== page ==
The Lord lays His hand upon those who are to form the bride of Christ. He brings them to the place where they have to make this decision and take this position ‘I die to all that which happened long, long ago; I die to broken union, to interrupted communion, to spoiled likeness, to all independence and unbelief. I repudiate it, I put it all away; I say that belongs to a creation which I hate, and I want that to be done with, dead and buried. In Christ union is restored, communion begins again, the likeness, conformity to the Son, is taken up by the Holy Spirit; I am from this time utterly and wholly dependent upon the Lord, not to live unto myself but henceforth “unto him who for their sakes died and rose again” (2 Cor. 5:15), and henceforth my faith is in Him.’
“Christ loved the church,” and He gave Himself, for one thing, to purchase her; for the other thing, to effect that death of herself, on her behalf. We cannot kill ourselves, but the Lord Jesus has done it for us. He has died to all that other condition for us, and has risen to all this thought of God for us. So that in His death we died to all that happened in Eden, and in His resurrection we rise to all that God ever intended that bride to be. “Christ… loved the church, and gave himself up for it… that he might present the church to himself a glorious church, not having spot or wrinkle or any such thing.”
That brings us to this further stage, that we are together as the Church, as the bride, on resurrection ground, and ours is no longer an independent life, even as Christians.
The Father appointed all things for His Son. Those ‘all things’ were to be the joint inheritance of His Son and His Son’s bride, the Church. That comes out very clearly in the New Testament (Eph. 5:25-27). That bride was in the race of mankind, created as we are told in the book of Genesis. That bride would have to be of a certain order, a certain character, a certain kind, to be suitable to that Son. She would have to be a very special bride, she would have to be made for Him most suitable.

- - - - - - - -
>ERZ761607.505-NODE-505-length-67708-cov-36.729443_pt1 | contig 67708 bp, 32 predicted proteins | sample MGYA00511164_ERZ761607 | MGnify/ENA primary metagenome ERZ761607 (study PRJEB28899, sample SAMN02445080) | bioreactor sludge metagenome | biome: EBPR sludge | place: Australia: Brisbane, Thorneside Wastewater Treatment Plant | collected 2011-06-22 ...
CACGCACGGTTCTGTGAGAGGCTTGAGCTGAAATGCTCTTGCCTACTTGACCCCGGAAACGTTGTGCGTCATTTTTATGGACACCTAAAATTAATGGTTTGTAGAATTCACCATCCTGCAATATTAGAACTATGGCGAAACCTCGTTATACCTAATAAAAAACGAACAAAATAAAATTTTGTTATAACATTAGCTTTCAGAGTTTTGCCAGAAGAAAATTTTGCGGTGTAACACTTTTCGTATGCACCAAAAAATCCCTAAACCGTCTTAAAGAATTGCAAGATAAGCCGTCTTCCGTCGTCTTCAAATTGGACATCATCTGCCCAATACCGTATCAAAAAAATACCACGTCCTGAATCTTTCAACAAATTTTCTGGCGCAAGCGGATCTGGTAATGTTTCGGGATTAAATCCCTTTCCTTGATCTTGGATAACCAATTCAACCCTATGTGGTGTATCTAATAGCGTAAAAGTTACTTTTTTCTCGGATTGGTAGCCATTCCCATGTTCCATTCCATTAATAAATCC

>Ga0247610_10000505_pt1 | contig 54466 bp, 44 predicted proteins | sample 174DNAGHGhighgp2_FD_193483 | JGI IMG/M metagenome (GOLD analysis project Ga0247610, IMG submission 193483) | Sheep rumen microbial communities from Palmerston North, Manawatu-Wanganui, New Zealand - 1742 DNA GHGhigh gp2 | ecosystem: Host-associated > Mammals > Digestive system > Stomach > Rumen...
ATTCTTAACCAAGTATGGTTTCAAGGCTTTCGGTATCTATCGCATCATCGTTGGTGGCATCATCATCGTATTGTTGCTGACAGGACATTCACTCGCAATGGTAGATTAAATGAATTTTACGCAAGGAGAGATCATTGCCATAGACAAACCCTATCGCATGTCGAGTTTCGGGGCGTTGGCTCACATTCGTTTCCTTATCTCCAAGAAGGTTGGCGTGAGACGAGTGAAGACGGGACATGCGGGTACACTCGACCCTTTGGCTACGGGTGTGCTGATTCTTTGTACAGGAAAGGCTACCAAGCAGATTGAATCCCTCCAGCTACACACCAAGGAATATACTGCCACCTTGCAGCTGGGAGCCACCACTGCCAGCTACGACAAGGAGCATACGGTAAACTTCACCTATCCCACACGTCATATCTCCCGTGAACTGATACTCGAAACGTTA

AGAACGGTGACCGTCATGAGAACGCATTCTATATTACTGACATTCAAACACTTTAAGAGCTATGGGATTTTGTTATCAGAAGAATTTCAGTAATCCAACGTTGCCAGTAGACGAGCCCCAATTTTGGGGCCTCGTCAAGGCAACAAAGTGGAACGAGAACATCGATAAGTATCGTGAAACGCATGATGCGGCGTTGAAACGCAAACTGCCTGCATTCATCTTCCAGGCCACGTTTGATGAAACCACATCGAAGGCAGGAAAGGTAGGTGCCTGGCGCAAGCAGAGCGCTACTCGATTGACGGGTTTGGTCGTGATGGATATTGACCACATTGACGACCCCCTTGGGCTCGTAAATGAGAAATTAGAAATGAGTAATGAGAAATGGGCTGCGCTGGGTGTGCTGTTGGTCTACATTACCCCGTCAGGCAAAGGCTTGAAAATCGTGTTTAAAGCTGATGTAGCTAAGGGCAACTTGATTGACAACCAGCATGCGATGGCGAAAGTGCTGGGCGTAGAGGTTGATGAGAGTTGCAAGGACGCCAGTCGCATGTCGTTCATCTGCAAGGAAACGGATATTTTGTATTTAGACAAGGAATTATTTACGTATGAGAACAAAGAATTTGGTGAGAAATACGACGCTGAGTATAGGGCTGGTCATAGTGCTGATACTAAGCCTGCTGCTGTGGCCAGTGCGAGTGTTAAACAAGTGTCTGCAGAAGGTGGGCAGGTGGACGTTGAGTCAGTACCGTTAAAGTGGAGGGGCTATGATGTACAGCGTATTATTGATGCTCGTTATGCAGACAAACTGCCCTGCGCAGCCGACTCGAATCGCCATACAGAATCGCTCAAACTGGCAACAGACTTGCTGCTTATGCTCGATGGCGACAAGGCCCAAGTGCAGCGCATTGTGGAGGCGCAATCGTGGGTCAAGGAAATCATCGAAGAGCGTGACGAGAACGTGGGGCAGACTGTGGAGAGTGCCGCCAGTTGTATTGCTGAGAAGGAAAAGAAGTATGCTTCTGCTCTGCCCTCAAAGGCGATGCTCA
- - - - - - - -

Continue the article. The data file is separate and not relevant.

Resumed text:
Then we have the story of Adam and Eve, and we know what happened through their surrender to Satan. Something spiritual happened in them, a change took place in their very nature. God had made them, firstly, for union with Himself; then for communion with Himself; and then for likeness to Himself; and in dependence upon Himself; leading to the last thing, absolute and implicit faith in Him. Those are the five things which characterize the Church according to God’s mind:
(1) Union with God, vital union, the union of one life;
(2) Communion with God, intercourse, fellowship, oneness of mind;
(3) Likeness to God, in His own image and after His likeness, taking character from Him, He giving His character and His nature to the Church; then
(4) Dependence upon Him so complete that there is no life apart from Him. (It is one of the great tests of marriage union and I should say, taking it from a man’s standpoint, a most difficult one for a wife to be absolutely dependent upon a man for every penny. There is a revolt against that in our times, but God meant it to be like that with His Church, just absolute dependence, having nothing apart from Him, drawing everything from Him.)